If these challenges can be overcome, the ultimate payoff will be amazing.
The ultimate value of automated driving
When Tesla's market capitalization reached twice that of Toyota, it meant that the capital markets recognized the long-range vision of electric vehicles being smart first, then shared.
In the future, the smart EV leader will not just be an EV manufacturer, but also an operator of an automated fleet, similar to how Apple not only sells phones but also runs an operating system and app store.
For example, in Q1 this year, Tesla CFO explained to investors the composition of Tesla's software revenue, with three business segments: connectivity, online system upgrades (OTA), and fully automated driving (FSD).
This will be the biggest opportunity of the next 10 years - the huge new market born from the combination of smart electric vehicles and travel.
If automated driving is to fully replace human drivers, it must have the capabilities of human eyes, brains, and hands and feet, which correspond to the perceptual, decision-making and executive layers, respectively.
Lidar, millimeter-wave radar, cameras, ultrasonic radar, GNSS/IMU, etc. in the perception layer are responsible for positioning and sensing weather, road conditions, obstacles and moving objects, etc., and then transmitting the information to the decision-making layer.
The decision-making layer, on the other hand, is mainly processors, car chips, etc., which process the data received by the perception layer through algorithms, analyze the environment and plan routes, and finally issue instructions to the executive layer.
The executive layer is responsible for the final acceleration and deceleration, steering, braking and other operations.
The collaboration of multiple sensors in these processes, as well as the transmission and computation of large amounts of data in a short period of time, are two major challenges, but each of these processes represents a huge new market space and investment opportunity.
The vast majority of today's production vehicles are only capable of "assisted driving" at the L2 level, which according to the SAE definition means "supporting multiple actions at the steering wheel and in acceleration and deceleration through the driving environment, with the remainder being performed by humans.
This is still far from the imaginary "can read or sleep in the car", but automated driving will eventually be phased in by scenarios.
Before 2016, automated driving startups will face two paths: one is to operate their own fleets of vehicles, which will become commercially viable by 2020; the other is to provide automated driving solutions to OEMs. Many of the companies that took the first path failed.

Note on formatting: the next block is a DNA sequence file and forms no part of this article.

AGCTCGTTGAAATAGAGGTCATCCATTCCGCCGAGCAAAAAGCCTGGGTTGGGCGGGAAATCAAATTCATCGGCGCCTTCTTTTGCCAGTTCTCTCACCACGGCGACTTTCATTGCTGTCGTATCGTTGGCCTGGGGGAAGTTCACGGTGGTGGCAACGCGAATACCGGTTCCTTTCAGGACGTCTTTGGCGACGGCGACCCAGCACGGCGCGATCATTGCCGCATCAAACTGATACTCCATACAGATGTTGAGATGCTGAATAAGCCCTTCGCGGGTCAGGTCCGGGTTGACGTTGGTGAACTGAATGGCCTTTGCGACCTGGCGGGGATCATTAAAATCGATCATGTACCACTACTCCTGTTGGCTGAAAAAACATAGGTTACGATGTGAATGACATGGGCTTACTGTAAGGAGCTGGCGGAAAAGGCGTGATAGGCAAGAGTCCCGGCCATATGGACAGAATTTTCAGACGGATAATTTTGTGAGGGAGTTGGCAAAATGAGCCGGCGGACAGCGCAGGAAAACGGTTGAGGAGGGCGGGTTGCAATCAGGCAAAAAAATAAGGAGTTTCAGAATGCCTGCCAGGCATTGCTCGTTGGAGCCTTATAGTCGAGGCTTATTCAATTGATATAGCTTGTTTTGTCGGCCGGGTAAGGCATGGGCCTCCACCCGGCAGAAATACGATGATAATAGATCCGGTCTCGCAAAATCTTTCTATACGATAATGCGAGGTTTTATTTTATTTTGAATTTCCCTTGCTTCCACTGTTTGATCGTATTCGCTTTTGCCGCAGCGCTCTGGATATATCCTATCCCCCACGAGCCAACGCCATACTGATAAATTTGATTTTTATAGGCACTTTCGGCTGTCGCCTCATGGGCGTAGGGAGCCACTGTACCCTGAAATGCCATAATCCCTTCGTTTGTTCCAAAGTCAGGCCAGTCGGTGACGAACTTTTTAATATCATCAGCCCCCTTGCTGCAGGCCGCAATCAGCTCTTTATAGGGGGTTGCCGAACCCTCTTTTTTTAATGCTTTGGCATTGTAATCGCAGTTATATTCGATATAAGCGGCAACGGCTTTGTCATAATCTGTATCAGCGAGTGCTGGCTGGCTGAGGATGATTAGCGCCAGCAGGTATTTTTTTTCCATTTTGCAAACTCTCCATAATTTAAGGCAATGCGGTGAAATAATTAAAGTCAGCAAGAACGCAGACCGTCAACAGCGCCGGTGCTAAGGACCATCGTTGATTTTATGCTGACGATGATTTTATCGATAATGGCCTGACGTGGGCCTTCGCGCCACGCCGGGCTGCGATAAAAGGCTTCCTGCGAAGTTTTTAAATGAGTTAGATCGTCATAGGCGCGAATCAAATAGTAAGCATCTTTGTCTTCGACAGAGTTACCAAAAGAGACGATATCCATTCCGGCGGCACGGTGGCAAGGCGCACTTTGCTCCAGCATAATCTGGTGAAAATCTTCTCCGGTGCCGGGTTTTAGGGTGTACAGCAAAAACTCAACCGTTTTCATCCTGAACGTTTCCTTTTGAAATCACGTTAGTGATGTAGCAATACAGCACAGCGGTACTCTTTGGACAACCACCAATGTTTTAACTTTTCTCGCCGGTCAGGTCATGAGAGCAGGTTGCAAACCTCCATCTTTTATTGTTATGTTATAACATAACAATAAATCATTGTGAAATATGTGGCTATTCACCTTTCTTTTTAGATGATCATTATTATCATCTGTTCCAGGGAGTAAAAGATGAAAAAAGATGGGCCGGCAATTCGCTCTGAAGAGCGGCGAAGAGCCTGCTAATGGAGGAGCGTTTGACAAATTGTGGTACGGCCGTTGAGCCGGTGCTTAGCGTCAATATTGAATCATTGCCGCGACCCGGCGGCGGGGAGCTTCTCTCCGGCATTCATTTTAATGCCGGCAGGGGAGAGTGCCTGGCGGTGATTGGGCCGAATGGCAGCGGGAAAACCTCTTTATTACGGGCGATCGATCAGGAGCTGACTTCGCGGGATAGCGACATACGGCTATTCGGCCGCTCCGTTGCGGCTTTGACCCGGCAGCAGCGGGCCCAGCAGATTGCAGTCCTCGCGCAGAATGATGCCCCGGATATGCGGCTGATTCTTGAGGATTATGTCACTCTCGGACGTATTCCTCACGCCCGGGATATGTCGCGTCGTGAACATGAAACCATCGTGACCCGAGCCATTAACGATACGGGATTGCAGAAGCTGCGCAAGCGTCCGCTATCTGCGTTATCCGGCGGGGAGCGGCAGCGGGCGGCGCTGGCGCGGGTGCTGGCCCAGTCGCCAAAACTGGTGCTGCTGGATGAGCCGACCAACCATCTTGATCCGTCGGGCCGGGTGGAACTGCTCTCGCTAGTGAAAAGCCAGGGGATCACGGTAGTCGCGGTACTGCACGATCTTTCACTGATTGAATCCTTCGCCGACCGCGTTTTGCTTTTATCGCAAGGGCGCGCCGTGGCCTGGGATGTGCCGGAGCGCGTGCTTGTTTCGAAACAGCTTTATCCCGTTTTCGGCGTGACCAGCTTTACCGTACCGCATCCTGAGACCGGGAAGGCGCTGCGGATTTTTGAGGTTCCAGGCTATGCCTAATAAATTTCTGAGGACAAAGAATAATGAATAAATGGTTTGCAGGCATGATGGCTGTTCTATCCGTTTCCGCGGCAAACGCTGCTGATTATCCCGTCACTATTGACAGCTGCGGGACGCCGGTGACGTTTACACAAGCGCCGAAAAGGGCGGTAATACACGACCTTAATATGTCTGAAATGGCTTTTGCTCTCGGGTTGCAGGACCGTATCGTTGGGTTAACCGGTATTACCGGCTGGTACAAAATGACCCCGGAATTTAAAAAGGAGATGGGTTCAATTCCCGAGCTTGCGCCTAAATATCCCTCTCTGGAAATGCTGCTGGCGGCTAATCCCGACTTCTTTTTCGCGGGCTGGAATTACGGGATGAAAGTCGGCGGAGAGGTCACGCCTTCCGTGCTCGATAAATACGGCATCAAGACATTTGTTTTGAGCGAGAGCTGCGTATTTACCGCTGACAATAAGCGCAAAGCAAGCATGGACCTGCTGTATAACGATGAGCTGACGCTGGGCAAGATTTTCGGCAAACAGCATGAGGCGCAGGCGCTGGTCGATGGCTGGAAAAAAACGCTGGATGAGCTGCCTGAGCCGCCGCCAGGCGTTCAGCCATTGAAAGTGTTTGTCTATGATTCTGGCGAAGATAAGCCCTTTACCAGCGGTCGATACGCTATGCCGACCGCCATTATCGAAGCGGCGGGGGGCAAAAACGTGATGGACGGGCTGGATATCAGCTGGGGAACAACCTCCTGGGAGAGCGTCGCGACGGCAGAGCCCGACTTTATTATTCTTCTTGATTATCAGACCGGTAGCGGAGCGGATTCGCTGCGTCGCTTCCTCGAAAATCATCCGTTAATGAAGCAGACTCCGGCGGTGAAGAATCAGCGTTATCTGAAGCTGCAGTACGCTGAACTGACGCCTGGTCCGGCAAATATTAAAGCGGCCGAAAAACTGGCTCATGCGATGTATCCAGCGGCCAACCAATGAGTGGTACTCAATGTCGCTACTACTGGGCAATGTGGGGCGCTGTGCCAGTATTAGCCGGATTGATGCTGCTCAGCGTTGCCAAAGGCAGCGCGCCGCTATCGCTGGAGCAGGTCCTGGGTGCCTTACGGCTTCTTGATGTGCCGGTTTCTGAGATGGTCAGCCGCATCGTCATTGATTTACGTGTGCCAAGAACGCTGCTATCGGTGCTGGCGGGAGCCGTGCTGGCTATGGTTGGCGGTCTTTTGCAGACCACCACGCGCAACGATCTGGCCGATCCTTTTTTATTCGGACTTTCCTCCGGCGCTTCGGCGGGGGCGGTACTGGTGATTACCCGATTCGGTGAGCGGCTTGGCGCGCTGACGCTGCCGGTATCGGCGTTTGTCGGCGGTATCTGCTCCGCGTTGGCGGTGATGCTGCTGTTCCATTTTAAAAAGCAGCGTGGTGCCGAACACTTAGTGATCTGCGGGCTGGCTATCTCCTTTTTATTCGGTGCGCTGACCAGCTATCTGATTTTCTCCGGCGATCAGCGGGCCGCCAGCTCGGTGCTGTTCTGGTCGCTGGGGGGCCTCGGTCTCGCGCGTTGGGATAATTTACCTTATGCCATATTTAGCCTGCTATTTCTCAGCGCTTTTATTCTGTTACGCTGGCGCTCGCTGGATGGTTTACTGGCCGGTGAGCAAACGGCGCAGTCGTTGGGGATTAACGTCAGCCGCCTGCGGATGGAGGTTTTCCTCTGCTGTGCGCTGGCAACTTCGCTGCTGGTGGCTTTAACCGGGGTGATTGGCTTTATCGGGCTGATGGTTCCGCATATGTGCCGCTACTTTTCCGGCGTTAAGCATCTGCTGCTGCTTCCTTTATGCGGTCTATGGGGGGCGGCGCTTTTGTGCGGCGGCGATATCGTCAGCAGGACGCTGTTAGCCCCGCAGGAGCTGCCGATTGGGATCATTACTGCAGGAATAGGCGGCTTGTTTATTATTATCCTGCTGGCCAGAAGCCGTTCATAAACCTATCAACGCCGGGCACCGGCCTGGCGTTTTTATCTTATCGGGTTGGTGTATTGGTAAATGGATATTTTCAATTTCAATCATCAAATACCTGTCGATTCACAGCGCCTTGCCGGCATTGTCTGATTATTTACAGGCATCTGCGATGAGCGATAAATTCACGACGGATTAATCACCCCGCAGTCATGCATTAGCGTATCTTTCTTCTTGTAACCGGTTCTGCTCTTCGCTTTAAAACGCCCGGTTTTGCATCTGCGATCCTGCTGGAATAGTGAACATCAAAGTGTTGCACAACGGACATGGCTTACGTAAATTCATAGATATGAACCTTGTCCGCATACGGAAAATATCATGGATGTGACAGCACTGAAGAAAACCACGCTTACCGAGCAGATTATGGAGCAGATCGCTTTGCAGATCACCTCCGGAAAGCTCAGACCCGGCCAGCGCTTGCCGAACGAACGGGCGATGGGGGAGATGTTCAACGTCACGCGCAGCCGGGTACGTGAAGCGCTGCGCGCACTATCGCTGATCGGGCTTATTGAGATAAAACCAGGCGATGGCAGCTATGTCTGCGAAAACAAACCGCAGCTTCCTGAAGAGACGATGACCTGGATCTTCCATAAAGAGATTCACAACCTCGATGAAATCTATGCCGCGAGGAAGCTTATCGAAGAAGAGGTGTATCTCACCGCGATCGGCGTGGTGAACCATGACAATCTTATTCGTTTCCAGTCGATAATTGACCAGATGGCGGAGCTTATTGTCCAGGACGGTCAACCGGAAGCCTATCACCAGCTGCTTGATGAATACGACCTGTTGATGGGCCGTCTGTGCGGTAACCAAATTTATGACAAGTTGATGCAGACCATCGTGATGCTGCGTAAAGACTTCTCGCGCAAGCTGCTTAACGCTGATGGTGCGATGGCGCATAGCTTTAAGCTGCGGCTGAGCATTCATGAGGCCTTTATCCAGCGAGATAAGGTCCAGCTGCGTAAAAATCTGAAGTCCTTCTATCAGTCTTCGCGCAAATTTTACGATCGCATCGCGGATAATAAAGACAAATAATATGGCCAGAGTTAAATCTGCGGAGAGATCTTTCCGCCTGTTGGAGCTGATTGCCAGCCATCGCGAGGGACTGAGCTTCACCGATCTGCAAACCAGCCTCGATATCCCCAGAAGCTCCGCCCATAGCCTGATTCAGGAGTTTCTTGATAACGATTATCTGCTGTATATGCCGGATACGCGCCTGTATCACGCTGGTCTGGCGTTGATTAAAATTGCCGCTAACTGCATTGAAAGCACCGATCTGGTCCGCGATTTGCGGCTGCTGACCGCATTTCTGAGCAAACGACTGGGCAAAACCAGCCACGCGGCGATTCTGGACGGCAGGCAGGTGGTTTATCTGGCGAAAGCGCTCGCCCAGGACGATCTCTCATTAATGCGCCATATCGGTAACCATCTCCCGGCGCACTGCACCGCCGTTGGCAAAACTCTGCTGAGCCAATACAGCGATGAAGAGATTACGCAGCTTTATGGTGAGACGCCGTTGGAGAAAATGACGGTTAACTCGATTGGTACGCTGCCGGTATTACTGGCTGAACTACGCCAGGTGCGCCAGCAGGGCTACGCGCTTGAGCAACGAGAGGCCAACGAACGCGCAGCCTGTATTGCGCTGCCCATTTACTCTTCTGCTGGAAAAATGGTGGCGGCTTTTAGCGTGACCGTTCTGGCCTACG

Yihang.Ai chose the second path, the gross profit level is not low, because the hardware solution includes sensors, computing modules are also included, the opportunity for startups is to be able to provide hardware + software solutions.
The endgame for this market could become tier-1 similar to traditional car companies (like Bosch), which is a platform-based business model. We invested in Yihang.Ai (Series A) in February 2017.
"The core of investing in the smart EV industry chain is to go for areas that can bring high added value through technology, and not be too conservative." Wang Huadong, a partner at Matrix Partners China, believes.
He reflects on missing the best time to invest in the LIDAR field because he was too concerned about the matter of whether the mechanical technology path could pass the vehicle regulations in the first place, and the mechanical because the vibration of the vehicle's movement would lead to a decrease in accuracy, and wanted to wait for new pure solid-state solutions.
But that wave of startups had already generated very substantial revenues by selling products to automated driving companies for driving tests, and could have invested those funds in the development of new solid-state products to gain a foothold in the market, which proved to be too conservative an initial judgment.
If you want to talk about the next decade, where are the areas that will change people's lives dramatically? Smart electric vehicles are certainly one of them, and the ongoing innovation and smartness of automotive electrical and electronic architectures will dramatically change the shape of the automotive and related industries.
What's most exciting is that Chinese companies are already at the forefront of this innovation, with the new carmakers largely crossing the 10,000-unit delivery threshold.
Fresh off a Covide-19 third quarter, China's EVs have rebounded strongly, with wholesale sales nearly doubling in September from a year earlier, marking the largest increase since April 2019.
With rapidly declining battery costs and increased EV volume production scale, the tipping point is expected to come in 2022-2023, when full lifecycle parity between EVs and fuel-efficient vehicles will be achieved, and the subsequent maintenance costs of EVs are low.
When EV penetration reaches 10%, it will trigger the classic "S-curve" of the technology revolution, which means a wave of exponentially higher growth.
Just as the smartphone drove the golden decade of the consumer electronics industry chain, the smart electric car will lead an even larger new automotive industry.